back when reading the kids to sleep involved picking any book about any kind of animal in the world, we read a lot about the odd extremes of the animal kingdom, because those are what kids want to know about–the biggest, the meanest, the ugliest, the tiniest, the grossest, and the most unusual. i realize as i look at this protea flower that it reminds me in every way except its color, of a pangolin, which is an animal i haven’t thought about much lately, now that eva is reading steinbeck for english class instead of “animals of the rain forest” picture books, and joe . . . well . . . joe is probably still reading about pangolins at night.
bought at a saint paul, minnesota florist; native to south africa
we worked very hard to have joseph, our number two child. it was a tough stretch and one we will be glad not to live through again. he’s eleven now, caught between the innocent enthusiasm of boyhood and the guardedness of adolescence. last night he got sucked in by the internet for an evening and, boy-like, forgot to get around to his homework project. then, adolescent-like, he told a lie about it. the latter is as close to a cardinal sin as we have in our family, and i tried really hard to be mad at him. but part of me will always live in that time before him, when we were three–mary jo, steve and eva. a time when joseph was a hazy shape in the background of our lives that we couldn’t seem to bring into focus. a time when we got very close to giving up hope. all i could think last night, as i halfheartedly scolded him for his behavior, was how happy i was to have him around to tell boyish fibs.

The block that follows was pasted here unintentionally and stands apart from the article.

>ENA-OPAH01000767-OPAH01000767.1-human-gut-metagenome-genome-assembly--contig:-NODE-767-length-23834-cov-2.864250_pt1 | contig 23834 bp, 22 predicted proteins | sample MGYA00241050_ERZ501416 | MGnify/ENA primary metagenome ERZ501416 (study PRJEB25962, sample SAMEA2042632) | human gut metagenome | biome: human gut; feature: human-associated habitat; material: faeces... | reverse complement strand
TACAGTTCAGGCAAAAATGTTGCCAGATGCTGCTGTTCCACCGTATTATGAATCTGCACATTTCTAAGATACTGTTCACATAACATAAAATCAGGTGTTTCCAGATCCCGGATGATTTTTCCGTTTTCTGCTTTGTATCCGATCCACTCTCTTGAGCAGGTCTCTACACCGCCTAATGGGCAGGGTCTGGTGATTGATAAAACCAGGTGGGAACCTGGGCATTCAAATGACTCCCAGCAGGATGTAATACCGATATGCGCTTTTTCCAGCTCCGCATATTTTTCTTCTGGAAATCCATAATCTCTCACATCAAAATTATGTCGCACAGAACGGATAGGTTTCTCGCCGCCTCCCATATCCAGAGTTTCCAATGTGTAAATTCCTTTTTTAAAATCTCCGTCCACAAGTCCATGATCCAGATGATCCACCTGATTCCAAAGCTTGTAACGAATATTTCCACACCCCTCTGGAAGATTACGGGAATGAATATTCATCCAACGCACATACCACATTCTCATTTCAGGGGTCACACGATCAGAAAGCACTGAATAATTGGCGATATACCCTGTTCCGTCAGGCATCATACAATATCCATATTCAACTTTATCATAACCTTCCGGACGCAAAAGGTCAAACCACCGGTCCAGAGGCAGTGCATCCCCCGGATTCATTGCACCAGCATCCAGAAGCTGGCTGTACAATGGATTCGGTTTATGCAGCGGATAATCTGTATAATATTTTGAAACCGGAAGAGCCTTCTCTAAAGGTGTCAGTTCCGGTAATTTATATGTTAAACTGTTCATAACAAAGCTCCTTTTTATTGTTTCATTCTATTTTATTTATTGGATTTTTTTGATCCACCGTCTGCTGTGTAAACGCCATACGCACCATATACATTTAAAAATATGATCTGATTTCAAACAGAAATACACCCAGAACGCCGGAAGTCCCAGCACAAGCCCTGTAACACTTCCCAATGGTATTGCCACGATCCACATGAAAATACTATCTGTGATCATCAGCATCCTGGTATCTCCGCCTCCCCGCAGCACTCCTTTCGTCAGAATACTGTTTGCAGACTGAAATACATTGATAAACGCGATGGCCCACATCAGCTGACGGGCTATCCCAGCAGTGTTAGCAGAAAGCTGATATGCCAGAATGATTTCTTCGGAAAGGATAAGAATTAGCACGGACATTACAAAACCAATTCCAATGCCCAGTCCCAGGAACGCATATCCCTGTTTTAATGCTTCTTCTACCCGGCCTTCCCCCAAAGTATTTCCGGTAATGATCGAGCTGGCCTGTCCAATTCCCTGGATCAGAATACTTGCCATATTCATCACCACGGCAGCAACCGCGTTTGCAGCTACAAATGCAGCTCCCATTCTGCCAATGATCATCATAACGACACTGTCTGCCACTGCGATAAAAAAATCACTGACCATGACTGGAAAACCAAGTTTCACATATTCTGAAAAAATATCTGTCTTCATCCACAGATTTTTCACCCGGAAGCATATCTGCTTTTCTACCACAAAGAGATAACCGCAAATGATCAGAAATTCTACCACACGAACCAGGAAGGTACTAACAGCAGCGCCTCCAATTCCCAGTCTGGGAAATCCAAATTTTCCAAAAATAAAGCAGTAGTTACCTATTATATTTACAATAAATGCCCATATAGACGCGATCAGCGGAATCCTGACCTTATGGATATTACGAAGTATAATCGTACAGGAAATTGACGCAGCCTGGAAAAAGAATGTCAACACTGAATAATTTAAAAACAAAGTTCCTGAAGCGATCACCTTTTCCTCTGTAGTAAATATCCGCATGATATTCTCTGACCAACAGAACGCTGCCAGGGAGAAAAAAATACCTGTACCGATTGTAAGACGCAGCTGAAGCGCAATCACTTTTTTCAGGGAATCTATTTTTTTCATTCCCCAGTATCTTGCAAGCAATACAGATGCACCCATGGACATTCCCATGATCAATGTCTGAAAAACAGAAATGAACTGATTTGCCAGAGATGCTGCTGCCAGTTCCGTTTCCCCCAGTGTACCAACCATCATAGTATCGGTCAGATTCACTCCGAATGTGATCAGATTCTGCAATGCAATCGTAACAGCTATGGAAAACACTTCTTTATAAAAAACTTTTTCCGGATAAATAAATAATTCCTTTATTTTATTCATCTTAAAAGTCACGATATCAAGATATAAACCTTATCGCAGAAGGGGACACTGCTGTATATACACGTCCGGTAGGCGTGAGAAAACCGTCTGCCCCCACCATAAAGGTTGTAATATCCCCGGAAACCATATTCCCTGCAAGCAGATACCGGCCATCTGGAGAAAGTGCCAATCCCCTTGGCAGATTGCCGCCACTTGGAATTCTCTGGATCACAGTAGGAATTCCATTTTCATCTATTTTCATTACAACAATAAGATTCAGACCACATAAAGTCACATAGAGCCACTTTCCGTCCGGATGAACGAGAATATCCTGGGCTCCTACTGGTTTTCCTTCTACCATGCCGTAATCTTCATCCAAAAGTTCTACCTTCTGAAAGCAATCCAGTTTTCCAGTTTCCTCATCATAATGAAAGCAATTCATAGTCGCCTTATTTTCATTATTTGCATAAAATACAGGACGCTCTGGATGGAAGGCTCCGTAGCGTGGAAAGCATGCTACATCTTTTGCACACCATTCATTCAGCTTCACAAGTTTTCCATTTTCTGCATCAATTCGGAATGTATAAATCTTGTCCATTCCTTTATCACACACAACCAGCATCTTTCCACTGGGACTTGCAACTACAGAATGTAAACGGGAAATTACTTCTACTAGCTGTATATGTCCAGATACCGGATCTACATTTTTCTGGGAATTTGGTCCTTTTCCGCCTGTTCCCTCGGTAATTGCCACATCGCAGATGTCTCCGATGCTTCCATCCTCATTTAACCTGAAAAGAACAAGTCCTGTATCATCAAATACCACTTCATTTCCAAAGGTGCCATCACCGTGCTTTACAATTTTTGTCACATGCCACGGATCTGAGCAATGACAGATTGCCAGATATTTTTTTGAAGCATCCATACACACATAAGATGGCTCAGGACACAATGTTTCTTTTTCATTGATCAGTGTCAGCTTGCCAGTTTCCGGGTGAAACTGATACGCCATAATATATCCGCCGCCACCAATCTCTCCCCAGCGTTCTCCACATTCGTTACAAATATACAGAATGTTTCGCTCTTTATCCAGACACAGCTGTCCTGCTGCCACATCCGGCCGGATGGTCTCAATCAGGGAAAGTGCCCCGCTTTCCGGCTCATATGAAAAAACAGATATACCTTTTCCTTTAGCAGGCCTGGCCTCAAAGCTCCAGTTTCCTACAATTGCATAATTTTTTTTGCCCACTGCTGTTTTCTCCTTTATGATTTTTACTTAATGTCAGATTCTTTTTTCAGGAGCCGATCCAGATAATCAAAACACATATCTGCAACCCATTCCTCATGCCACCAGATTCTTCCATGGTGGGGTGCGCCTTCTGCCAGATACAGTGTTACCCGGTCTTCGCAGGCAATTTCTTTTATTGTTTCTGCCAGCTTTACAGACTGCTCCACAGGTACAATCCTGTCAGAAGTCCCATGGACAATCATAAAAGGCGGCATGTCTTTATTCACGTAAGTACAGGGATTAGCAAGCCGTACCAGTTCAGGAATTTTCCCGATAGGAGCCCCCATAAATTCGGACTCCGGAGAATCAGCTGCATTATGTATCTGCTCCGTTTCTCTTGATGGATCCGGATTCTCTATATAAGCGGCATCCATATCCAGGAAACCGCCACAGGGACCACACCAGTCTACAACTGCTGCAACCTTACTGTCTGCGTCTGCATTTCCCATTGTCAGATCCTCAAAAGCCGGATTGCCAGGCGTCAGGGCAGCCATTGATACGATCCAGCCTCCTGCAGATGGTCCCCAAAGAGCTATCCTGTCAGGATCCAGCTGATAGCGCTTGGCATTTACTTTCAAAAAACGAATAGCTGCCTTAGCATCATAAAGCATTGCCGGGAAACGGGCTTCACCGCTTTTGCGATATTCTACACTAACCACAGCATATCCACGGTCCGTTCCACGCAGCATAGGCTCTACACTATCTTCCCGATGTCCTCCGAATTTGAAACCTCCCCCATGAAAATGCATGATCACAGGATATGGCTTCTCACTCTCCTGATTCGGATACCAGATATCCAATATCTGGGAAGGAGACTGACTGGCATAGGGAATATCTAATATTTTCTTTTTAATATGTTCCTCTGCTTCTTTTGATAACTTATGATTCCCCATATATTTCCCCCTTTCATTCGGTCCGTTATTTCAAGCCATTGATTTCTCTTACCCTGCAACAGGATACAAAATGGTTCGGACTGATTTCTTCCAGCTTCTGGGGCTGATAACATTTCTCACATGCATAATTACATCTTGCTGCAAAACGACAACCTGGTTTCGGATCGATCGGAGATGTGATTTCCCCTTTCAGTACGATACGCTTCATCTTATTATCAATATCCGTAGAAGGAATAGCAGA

hackberry branches in winter
lake phalen, saint paul, minnesota
white finger starfish
this is the big frozen period at the end of the iconic teenage text message called “K Dot.” It’s when you end a text conversation coldly, like this: “K.” It says that you emphatically have nothing further to say, because you are exasperated with your correspondent. It means, “End of conversation,” with an implication that the recipient of the K Dot has been, at best, lame, and at worst, infuriating. we have a sixteen year old in the house. we have received quite a number of K Dots over the last several months, both verbal and textual. we have come to accept that we are, as parents, both lame and infuriating. we are, on the one hand, exasperated ourselves at being bossed around by a creature whose diapers we were changing not long ago, and on the other hand, charmed at the pluck of our assertive daughter, as she builds the walls of her adult self on the foundation of a succession of boundary-setting K Dots.
saint paul, minnesota
ok people. this is what you get when in addition to groceries, laundry, lunch, dinner and still blog, i am also asked to put together several collections of my images sorted by color. you get bracket fungus. from a stump. next to my driveway. i’m phoning this one in. can you hear me now?
saint paul, minnesota